BLOOMINGTON — Judith Myers hopes her work can save time for others — in more ways than one.
"People complain that (genealogy) takes over their life. They get into it, and they find out how much time it takes to look up information, even in this digital age," she said. "But it's so important. People want their children and grandchildren to have this history. It's a part of them."
Myers is one of many dedicated volunteers from the McLean County Genealogical Society working to preserve that history for future generations.
Their latest project is a book recording everyone interred at East Lawn Memorial Gardens, a 11,878-grave cemetery at the corner of Airport Road and Empire Street on Bloomington's east side.
To compile the 310-page tome, Myers and a half-dozen partners pored over records from the cemetery and elsewhere — including The Pantagraph's extensive online archives at newspaper.com — for nearly two years, assembling missing pieces until almost every blank was filled on the thousands buried at East Lawn.
Among the most notable: Sylvia Mae Harbaugh Caldwell Mecherle, a Titanic survivor and the wife of State Farm founder George Mecherle; Augustus Hamilton Belt and Edith Presser Belt, founders of Steak 'n Shake; and Harold E. Bathe, who owned the cemetery. The book has details on each.
"It was just a matter of plodding along day by day and getting the information," said Myers, who also cited ancestry.com, findagrave.com and the Social Security Death Index among the society's sources. "It was thousands (of hours). ... I had notebooks (feet) deep of records."
Myers said the society hopes to cover all of McLean County's cemeteries. East Lawn's book is labeled, "McLean County Cemeteries, Vol. 22."
Members did similar books for Evergreen Memorial and Park Hill cemeteries in 2001 and 2003, respectively.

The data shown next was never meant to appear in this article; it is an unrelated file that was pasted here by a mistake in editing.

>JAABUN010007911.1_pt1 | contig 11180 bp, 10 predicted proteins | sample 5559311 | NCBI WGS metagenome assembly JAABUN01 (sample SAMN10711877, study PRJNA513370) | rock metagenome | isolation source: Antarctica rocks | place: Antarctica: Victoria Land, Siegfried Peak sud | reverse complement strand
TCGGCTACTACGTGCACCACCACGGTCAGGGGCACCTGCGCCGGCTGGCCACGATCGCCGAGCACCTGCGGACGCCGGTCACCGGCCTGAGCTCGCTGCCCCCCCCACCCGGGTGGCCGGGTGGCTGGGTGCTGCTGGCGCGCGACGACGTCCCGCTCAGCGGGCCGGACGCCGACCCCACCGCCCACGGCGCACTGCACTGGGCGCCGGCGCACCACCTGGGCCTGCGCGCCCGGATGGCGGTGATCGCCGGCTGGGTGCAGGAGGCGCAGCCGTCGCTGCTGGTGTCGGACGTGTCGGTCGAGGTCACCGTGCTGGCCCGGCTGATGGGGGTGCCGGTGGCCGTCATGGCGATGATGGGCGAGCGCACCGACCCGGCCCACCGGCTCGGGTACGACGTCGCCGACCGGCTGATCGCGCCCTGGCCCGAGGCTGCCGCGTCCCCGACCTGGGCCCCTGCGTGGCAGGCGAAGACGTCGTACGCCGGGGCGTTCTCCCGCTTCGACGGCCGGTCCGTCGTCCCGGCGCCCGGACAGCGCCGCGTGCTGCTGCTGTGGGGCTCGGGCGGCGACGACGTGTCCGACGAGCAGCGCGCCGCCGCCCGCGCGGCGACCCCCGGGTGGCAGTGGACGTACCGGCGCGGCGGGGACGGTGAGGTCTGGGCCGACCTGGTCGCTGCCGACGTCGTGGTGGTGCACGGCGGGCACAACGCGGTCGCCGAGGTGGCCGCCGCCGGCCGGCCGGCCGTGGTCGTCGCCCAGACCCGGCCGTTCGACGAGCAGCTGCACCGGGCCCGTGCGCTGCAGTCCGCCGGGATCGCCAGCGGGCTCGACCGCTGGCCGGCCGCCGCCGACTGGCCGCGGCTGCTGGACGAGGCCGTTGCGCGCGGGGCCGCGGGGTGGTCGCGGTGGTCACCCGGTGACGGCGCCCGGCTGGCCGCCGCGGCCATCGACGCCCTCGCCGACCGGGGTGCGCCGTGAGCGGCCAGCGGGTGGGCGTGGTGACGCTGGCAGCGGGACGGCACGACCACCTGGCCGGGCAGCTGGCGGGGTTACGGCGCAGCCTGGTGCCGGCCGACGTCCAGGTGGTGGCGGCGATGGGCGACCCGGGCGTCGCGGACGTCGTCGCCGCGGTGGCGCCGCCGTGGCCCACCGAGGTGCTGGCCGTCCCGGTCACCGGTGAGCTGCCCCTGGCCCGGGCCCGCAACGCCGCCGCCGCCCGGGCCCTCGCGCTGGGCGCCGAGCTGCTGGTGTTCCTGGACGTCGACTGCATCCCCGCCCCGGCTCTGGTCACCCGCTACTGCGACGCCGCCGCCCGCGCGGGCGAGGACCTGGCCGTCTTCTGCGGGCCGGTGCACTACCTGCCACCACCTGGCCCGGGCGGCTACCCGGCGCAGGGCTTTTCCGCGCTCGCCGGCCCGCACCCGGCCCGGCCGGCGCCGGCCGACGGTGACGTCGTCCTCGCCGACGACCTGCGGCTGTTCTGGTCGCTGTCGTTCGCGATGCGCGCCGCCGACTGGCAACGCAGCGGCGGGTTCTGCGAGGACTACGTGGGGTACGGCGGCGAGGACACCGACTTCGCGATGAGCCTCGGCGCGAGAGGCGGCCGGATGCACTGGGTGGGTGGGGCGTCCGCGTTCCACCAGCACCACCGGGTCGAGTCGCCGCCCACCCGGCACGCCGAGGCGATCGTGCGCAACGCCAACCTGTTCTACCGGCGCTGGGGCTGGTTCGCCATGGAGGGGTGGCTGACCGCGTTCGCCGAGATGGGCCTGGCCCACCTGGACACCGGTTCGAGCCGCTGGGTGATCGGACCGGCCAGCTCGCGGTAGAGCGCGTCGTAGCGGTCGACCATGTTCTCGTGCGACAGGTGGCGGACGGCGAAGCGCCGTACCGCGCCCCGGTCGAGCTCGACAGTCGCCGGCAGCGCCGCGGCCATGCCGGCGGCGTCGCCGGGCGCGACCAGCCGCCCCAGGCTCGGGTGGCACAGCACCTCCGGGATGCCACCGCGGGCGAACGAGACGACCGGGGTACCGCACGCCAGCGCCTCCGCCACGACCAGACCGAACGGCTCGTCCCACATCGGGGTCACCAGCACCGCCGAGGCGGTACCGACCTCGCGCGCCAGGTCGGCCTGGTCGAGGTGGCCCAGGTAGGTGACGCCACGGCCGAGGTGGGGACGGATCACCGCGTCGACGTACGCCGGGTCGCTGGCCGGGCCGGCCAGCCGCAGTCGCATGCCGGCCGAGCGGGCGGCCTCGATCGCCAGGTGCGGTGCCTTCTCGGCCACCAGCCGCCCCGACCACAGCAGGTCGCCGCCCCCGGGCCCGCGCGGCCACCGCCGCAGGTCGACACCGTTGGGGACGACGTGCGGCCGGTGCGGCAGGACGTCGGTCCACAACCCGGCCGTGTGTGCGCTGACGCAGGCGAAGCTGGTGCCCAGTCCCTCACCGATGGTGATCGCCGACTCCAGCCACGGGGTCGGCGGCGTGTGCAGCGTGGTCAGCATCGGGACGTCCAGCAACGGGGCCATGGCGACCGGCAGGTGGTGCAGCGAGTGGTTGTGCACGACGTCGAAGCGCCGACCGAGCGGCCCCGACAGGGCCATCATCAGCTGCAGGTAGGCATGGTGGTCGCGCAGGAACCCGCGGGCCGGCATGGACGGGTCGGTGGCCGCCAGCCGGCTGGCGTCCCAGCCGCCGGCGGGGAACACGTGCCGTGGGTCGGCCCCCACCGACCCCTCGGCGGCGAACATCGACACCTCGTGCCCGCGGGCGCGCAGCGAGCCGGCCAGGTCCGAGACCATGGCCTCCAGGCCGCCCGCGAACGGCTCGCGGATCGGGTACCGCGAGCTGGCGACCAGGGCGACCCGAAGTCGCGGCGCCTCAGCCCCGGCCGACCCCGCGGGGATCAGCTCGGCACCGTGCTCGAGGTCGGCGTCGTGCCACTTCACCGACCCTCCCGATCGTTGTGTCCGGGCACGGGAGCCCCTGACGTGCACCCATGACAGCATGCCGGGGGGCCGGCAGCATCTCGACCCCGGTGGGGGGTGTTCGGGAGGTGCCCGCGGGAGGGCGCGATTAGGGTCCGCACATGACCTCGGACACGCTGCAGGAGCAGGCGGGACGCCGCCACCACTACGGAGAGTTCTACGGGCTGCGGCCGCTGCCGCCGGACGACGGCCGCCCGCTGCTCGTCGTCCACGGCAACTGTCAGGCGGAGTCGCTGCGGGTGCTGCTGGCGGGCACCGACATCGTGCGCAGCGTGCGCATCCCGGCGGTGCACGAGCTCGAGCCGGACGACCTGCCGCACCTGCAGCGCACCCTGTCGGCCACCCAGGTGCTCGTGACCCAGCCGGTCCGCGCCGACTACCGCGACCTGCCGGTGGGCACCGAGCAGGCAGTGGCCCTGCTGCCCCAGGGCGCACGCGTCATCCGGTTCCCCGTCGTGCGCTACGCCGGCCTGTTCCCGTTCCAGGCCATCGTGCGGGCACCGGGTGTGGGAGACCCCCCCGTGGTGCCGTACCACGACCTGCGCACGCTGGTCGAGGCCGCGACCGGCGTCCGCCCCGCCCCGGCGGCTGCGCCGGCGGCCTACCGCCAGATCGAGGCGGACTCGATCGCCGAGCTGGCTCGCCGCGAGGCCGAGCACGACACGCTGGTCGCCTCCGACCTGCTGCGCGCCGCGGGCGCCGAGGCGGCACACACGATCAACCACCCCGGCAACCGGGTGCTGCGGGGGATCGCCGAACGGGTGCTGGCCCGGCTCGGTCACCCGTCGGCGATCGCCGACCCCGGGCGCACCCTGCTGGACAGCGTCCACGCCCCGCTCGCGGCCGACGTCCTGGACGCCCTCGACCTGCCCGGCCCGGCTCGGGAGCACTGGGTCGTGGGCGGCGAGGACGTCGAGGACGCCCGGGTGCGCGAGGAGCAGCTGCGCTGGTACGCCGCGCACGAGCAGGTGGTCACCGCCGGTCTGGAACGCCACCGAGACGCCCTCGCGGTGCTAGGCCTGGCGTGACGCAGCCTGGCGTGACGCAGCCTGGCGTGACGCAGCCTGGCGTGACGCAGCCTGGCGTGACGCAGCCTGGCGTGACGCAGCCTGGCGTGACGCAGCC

"We're very glad to get East Lawn, thanks to (Manager) Jim (Hough). We tried for a lot of years, and then Jim came in, saw the value of genealogy and went to bat for us. ... We were delighted and moved in right away before they could change their minds," Myers said with a laugh. "This one is the last large cemetery in the county."
Though taxing, East Lawn was a smaller project than the 27,000-grave Evergreen or 17,000-grave Park Hill cemeteries, she said. It also was easier because records were kept somewhat consistently since its founding in 1935 — though volunteers still ran into a few issues.
"Sometimes they just signed a 3-by-5-(inch) card saying, 'Bury them, please,'" Hough said with a laugh.
"There were so many versions of that card," added Bill LaBounty, another society member and volunteer, who laid out the book. "(The record for) 1952 to 1981 was an oblong record book with 300 pages and 22 or 23 lines (per page), all handwritten by multiple people in different-colored inks."
Under a 2010 state law, recent burials are cataloged in a digital database that should make future books unnecessary, Myers said.
"If there was a project I'd like to see done, it would be to get the hand-typed books on the computer. Some of them were done in the '70s and '80s, and they need to be digitized or at least put on a computer," she added.
Hough said he looks forward to using the book as a reference for families as well as geneaologists.
"We do what we can, but sometimes a genealogist will come in with 30 names, and the day-to-day operations don't always allow us to stop for that," he said. "Now we can we say, 'Here, take a look.'"
Books are available for $75 at mcgs.org or by mailing MCGS, P.O. Box 488, Normal, IL 61761-0488. Shipping is $6.50 to a home or free to the McLean County Museum of History, where the society is based.
"It was an eye-opener for me, and I thought I knew quite a bit," Myers said of the book with a laugh. "I learned how little I really know."